ERIC Identifier: ED304024
Publication Date: 1988-12-00
Author: Thompson, Richard T. - Johnson, Dora E.
ERIC Clearinghouse on Languages and Linguistics Washington DC.
Proficiency Testing in the Less Commonly Taught Languages. ERIC
This "Digest" assumes that the reader is familiar with the general principles
underlying language proficiency assessment. A description of the development of
the guidelines, which have been the basis for much of the recent work in foreign
language teaching and assessment, is provided in P. Lowe, Jr. & J.E.
Liskin-Gasparro, "Testing Speaking Proficiency: The Oral Interview. ERIC: Q
& A." This "Digest" is based on the chapter, "Issues Concerning the Less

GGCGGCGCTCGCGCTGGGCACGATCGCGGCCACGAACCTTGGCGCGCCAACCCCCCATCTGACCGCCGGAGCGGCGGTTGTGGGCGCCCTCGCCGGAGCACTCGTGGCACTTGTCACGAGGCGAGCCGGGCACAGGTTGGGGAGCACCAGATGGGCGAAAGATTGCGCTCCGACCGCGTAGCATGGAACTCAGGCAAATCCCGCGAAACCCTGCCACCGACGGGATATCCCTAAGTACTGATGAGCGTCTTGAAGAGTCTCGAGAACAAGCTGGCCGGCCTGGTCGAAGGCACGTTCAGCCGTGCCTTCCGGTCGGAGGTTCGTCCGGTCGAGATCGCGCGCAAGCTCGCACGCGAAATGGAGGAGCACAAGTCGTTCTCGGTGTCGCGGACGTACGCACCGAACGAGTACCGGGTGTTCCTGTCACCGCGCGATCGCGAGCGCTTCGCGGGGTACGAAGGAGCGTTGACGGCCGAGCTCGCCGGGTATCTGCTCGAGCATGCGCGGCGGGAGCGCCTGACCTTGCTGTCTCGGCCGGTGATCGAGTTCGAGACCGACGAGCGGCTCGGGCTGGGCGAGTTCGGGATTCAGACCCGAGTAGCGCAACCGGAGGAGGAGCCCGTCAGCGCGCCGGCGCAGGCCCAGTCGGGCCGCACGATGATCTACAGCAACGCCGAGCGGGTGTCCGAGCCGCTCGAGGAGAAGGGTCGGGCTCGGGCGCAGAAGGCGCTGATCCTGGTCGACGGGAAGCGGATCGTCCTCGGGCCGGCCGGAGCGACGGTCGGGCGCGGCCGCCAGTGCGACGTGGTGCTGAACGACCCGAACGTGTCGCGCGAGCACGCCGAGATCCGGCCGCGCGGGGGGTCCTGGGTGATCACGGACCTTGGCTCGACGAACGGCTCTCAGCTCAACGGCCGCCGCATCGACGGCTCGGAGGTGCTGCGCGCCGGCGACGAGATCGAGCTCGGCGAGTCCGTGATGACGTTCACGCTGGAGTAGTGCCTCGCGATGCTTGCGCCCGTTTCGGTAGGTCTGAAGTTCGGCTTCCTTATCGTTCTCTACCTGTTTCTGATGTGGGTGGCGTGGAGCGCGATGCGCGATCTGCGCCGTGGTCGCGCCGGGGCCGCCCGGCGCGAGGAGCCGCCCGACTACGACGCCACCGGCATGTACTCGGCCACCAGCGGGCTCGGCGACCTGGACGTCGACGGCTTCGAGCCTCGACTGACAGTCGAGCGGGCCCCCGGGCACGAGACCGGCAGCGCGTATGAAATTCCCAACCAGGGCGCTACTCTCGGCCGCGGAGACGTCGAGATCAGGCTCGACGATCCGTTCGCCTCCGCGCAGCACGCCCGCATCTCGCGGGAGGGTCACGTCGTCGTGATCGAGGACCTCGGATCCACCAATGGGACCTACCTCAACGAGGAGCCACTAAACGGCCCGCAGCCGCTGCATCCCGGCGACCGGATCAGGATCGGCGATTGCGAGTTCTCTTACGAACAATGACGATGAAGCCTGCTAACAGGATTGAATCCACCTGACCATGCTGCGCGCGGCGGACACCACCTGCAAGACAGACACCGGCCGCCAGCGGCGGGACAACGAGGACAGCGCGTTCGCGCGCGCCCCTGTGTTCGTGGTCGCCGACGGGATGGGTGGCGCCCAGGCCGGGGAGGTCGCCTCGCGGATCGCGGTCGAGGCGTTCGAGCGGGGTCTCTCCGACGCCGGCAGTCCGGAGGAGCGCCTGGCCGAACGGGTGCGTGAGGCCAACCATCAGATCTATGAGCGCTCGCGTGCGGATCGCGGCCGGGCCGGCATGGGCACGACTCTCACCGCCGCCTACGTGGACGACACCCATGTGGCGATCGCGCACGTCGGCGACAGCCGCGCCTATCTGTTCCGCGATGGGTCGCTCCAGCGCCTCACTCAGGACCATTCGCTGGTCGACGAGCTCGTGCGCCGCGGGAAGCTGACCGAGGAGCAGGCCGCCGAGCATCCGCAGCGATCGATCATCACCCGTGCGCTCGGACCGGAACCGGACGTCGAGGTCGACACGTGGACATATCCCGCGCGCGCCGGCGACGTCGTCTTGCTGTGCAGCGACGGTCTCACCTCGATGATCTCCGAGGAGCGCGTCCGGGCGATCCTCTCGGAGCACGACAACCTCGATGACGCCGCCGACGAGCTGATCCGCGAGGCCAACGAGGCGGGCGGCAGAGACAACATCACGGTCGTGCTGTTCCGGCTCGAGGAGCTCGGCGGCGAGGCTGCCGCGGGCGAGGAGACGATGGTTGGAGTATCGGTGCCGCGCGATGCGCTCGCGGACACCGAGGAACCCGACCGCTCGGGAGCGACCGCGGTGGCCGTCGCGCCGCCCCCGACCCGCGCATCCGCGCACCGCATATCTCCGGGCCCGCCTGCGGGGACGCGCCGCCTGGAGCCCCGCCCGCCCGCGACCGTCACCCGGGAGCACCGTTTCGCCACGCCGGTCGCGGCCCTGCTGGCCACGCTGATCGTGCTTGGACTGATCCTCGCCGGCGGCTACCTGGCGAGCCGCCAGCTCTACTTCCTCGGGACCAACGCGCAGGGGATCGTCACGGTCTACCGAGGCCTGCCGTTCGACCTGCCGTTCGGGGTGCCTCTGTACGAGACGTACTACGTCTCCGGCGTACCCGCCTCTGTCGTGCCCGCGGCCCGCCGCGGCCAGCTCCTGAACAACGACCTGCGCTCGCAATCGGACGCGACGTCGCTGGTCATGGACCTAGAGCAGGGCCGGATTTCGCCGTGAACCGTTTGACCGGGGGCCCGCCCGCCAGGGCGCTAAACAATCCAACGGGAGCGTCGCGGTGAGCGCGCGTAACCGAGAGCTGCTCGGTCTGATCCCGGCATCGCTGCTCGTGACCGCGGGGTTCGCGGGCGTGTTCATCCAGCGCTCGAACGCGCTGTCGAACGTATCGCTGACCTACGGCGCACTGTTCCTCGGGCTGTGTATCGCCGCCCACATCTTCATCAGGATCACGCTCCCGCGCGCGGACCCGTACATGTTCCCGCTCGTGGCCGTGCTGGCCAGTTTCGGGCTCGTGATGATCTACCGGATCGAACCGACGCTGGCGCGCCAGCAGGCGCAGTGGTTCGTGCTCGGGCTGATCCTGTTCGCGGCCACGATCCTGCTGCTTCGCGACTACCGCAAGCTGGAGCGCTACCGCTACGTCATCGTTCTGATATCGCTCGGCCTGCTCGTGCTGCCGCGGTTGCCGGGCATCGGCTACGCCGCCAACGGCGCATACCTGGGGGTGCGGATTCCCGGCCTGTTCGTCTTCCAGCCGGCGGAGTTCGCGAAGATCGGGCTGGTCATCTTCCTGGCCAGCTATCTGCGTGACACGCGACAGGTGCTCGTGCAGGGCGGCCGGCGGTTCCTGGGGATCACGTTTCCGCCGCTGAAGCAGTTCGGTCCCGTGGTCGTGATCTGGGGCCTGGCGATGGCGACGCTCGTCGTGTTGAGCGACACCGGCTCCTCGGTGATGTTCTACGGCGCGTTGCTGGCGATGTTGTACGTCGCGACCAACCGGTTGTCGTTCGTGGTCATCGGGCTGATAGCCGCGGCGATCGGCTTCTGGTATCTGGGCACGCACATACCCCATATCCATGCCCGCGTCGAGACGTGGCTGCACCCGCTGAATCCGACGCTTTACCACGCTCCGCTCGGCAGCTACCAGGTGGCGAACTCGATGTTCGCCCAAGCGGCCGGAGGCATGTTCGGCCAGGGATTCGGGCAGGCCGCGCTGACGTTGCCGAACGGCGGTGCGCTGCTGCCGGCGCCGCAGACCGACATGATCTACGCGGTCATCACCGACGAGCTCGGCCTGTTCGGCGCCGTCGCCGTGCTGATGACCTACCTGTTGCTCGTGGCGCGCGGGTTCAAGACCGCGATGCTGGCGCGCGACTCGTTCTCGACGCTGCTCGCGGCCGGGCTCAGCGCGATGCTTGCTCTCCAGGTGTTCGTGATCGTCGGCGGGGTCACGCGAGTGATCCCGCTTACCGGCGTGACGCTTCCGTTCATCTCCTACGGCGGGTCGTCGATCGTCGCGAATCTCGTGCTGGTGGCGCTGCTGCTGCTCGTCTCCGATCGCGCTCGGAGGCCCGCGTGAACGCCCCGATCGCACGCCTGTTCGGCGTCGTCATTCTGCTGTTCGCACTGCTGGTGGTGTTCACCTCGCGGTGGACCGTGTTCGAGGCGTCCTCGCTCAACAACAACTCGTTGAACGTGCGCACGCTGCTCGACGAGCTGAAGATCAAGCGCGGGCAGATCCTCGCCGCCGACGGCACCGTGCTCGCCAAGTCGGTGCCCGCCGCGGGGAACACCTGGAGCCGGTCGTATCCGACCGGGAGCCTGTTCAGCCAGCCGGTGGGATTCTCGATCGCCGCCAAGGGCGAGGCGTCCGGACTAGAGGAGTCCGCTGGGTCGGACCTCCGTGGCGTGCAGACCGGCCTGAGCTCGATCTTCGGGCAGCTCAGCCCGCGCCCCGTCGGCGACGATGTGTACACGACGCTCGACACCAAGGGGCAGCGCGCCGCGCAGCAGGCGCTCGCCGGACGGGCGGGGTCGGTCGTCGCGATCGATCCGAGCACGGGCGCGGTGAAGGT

Commonly Taught Languages," written by I. Thompson, R.T. Thompson, and D. Hiple,
in the ERIC/CLL Language in Education series monograph, "Second Language
Proficiency Assessment: Current Issues," edited by P. Lowe, Jr. & C.W.
Stansfield. The monograph is available from Prentice Hall Regents, Mail Order
Processing, 200 Old Tappan Road, Old Tappan, NJ 07675, or by calling
GENERIC GUIDELINES AND THE LCTLS
The guidelines for
language proficiency assessment have their roots in the efforts of the U.S.
Government's language training community. The American Council on the Teaching
of Foreign Languages (ACTFL) and the Educational Testing Service spearheaded the
movement to adapt the government Interagency Language Roundtable (ILR)
proficiency descriptions and guidelines for use in foreign language programs in
colleges and universities. Since 1981, non-language-specific guidelines have
been published and revised periodically, and are now being assimilated into many
foreign language programs to serve as a foundation for the development of
Much of the early work in developing the guidelines was based on Spanish,
French, and German. As the circle widened to include languages such as Russian,
Chinese, Japanese, and Arabic, it quickly became apparent that the original